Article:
I have read the example she cites in great depth, the White Plains School District Contract of 2007. I can tell you that it is similar to the New Rochelle/FUSE agreement expiring in 2011. In a week or ten days I will highlight some aspects of the agreement as well as the agreement with Principals, Assistant Principals, etc.. This is not to caste aspersions, or state anything negative about our overall fine teaching cadre. It is simply to point out that we have, as Maisano suggests, an enormous tax burden and worse to come. My point is we all need to kick in without casting aspersions. But, when taxpayers are blocked from their rights and obligations by any member of the district to obtain basic information, the old, often misleading or incorrect responses will no longer apply. You have the right for a reasonable degree of disclosure, you are not going to disturb collective bargaining if you ask whether settled contract areas will be tabled for discussion and you have the Taylor Law as I reported earlier in the Talk of the Sound for assurances that your Superintendent and the district’s attorney; Organisciak and Kehl, are charged with bargaining fairly on your behalf and that the union cannot strike without penalty and, so fair and aggressive bargaining is certainly not prohibited by the State in protecting the interests of taxpayers who contribute two thirds of the school budget funds annually. This system is punitive and broken as it is and the property taxpayer doesn’t need further obstacles in h/her path.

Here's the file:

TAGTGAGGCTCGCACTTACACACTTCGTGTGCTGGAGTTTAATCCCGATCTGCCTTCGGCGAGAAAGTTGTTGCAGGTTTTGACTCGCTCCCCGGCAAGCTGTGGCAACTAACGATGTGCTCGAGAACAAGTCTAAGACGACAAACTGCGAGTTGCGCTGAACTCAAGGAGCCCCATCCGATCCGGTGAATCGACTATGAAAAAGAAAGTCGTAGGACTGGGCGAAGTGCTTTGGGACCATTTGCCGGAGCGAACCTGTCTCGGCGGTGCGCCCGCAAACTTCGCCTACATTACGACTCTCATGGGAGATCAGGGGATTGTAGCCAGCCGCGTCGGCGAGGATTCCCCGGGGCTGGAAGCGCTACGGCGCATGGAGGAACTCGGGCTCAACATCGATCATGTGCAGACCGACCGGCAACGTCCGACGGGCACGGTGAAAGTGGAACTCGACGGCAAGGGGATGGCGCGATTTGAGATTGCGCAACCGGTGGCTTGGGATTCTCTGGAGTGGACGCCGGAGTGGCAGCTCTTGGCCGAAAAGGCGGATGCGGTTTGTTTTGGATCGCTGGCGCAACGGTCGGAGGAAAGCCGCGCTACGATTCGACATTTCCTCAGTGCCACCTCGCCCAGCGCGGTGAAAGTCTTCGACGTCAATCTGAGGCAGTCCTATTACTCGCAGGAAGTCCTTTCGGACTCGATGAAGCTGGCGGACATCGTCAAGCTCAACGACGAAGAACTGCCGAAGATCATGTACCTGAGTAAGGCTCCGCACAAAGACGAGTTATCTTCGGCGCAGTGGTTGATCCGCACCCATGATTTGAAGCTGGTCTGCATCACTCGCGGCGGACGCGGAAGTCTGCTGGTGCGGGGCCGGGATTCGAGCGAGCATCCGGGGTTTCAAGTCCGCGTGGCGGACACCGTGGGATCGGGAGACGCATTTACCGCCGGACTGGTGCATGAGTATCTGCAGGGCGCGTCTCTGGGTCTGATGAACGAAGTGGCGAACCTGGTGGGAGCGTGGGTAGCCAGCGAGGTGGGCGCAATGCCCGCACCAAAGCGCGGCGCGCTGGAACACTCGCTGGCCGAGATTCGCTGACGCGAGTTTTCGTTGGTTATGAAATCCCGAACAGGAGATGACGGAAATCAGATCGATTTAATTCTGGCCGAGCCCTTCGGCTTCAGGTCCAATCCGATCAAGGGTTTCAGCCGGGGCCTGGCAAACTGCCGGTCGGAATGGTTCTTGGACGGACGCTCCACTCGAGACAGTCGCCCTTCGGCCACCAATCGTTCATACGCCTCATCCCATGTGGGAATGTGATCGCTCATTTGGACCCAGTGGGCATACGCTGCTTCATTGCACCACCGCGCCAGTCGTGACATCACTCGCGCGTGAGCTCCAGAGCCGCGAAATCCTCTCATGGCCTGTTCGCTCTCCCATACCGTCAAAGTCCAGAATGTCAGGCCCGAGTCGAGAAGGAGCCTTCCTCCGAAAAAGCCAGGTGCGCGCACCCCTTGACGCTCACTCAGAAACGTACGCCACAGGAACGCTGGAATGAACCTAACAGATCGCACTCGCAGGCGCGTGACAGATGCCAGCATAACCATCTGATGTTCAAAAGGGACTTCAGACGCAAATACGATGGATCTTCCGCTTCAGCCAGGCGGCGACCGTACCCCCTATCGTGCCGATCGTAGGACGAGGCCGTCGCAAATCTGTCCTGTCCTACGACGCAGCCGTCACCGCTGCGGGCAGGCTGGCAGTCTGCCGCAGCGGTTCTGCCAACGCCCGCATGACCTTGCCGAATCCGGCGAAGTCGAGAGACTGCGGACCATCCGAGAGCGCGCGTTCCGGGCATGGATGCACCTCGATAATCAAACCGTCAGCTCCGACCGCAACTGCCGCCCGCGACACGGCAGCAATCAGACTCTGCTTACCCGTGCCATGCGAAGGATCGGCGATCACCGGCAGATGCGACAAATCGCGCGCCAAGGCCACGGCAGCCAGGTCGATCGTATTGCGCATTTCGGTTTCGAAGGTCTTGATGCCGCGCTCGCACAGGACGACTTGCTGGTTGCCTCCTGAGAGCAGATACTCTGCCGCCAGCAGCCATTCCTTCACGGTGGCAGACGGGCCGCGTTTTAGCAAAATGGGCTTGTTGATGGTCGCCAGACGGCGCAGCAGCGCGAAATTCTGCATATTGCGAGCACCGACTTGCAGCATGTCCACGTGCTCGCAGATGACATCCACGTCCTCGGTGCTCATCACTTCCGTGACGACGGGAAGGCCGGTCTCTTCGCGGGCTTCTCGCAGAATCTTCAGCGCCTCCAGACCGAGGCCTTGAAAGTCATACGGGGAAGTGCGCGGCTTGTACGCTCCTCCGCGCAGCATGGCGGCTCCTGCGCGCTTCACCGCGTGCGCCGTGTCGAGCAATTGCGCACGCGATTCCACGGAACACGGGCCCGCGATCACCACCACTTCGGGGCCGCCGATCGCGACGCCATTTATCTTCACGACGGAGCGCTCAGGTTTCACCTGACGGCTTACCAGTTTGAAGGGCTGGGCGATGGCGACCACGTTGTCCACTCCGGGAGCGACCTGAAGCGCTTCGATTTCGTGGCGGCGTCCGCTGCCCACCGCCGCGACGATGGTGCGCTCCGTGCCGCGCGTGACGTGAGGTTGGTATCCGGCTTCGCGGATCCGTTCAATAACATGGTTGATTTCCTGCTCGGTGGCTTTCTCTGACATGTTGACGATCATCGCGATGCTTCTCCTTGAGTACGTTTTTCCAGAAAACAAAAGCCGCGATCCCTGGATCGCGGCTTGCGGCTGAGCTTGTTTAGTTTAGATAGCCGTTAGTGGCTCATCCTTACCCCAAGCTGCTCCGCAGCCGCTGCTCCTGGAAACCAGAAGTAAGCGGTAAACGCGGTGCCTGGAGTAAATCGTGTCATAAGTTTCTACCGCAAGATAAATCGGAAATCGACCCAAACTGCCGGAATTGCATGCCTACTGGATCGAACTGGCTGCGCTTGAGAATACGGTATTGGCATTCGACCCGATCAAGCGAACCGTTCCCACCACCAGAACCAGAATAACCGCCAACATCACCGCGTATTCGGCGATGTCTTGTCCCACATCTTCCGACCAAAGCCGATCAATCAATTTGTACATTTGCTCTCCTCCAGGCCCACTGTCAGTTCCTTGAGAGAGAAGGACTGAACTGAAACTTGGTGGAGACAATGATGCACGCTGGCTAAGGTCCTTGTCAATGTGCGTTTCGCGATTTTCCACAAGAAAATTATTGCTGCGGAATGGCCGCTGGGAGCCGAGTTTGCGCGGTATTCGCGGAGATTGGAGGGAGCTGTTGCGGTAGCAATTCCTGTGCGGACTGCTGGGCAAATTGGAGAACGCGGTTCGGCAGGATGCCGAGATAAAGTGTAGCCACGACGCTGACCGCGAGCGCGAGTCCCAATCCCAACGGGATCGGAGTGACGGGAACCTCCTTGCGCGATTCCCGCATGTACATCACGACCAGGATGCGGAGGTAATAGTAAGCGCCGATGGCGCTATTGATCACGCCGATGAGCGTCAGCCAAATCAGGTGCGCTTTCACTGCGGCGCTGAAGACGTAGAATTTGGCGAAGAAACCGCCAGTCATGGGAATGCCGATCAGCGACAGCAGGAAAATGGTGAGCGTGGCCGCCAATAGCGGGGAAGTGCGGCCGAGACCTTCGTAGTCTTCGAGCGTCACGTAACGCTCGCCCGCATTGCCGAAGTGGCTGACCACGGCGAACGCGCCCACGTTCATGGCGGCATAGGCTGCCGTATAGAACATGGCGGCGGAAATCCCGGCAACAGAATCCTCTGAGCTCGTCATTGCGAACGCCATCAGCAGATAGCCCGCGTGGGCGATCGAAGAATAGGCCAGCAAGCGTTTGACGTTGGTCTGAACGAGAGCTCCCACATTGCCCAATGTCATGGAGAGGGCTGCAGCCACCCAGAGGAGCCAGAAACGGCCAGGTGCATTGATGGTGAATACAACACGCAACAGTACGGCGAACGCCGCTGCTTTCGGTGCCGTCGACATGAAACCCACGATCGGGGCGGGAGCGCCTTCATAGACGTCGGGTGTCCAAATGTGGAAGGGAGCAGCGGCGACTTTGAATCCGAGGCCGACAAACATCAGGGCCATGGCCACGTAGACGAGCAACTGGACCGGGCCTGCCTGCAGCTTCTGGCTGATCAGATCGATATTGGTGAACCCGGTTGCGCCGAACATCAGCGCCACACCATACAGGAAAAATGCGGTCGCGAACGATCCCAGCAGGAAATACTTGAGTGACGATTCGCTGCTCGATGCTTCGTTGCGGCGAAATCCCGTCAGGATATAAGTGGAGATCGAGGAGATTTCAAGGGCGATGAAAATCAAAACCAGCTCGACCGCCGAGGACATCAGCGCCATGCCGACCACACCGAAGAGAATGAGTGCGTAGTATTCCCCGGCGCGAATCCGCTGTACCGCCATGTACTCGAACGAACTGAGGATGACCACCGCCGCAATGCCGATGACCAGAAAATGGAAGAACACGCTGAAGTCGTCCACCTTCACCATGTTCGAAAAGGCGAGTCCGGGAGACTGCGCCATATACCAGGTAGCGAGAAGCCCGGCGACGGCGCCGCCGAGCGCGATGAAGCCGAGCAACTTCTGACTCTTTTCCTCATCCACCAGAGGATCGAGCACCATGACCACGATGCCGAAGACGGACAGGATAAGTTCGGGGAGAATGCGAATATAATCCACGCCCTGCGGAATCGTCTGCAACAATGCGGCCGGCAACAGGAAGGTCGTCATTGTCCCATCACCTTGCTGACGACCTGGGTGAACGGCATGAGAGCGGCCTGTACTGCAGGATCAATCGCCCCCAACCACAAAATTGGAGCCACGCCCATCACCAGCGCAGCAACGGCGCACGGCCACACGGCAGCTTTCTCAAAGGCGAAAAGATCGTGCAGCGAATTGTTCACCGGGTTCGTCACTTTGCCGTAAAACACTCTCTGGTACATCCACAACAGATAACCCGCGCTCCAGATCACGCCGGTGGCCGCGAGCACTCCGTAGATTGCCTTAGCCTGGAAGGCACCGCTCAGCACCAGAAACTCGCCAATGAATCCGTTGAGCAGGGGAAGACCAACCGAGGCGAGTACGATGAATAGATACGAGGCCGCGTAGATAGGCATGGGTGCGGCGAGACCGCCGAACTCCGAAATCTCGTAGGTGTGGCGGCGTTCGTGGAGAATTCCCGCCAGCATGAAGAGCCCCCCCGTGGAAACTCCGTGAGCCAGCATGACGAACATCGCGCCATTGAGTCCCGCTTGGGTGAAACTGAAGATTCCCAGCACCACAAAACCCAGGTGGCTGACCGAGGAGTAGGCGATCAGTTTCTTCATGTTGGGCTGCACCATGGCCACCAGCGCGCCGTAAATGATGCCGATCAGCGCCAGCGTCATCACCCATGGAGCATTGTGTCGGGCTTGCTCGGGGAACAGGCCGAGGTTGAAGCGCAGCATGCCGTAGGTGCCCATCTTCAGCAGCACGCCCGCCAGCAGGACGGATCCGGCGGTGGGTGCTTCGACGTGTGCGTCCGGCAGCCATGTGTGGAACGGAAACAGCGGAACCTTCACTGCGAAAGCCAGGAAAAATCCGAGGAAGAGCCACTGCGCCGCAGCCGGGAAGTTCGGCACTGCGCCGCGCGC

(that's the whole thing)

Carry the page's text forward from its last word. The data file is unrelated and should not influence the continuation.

Catherine Wilson says it best: “the County government is asking non-union county employees to contribute to the cost of their benefits. Such a solution ignores the real problem. The major reason for the increases in taxes and government deficits are the union workers’ packages.”

When I give more data on what is actually in such arrangements I will follow her outline.

1. average teacher salaries – from step 1 to step 20.
2. other ways to get additional money such as acting as a coach
3. stipends for running student clubs, faculty advising, and so forth.
4. Getting paid during the day for non-teaching work.
5. Work schedules and free time during work days and working after hours.
6. Paid sick leave
7. summer work, actual annual work schedule, time off with pay – in 2007 White Plains allowed for 67 paid days during an abbreviated work year of about 180 days.
8. Leaves of absence for various reasons.
9. Welfare trust funds and stipends
10. health insurance
11. fully funded pension plans

I will take a similar look at the leaders covered under separate contracts – principal and assistant principals, and so forth.

I actually admire Marty Daly the FUSE representative in the district for being such a strong advocate. I also respect and admire most of the administrators and teachers I met. I feel very good about the promise for change I sense in the new board management team Sara Richmond and Chrisanne Petrone and think Jeffrey Hastie will rise to the occasion. I see some change in one or two other long serving people but the entire system needs an overhaul.

In any event draw your own conclusions and remember that it is not enough to expect a small percentage of the community to sacrifice; all must share in the effort. If only Richard Organisciak would have turned in his annual contracted increase (the amount escapes me); how much better it would have been to start the healing process.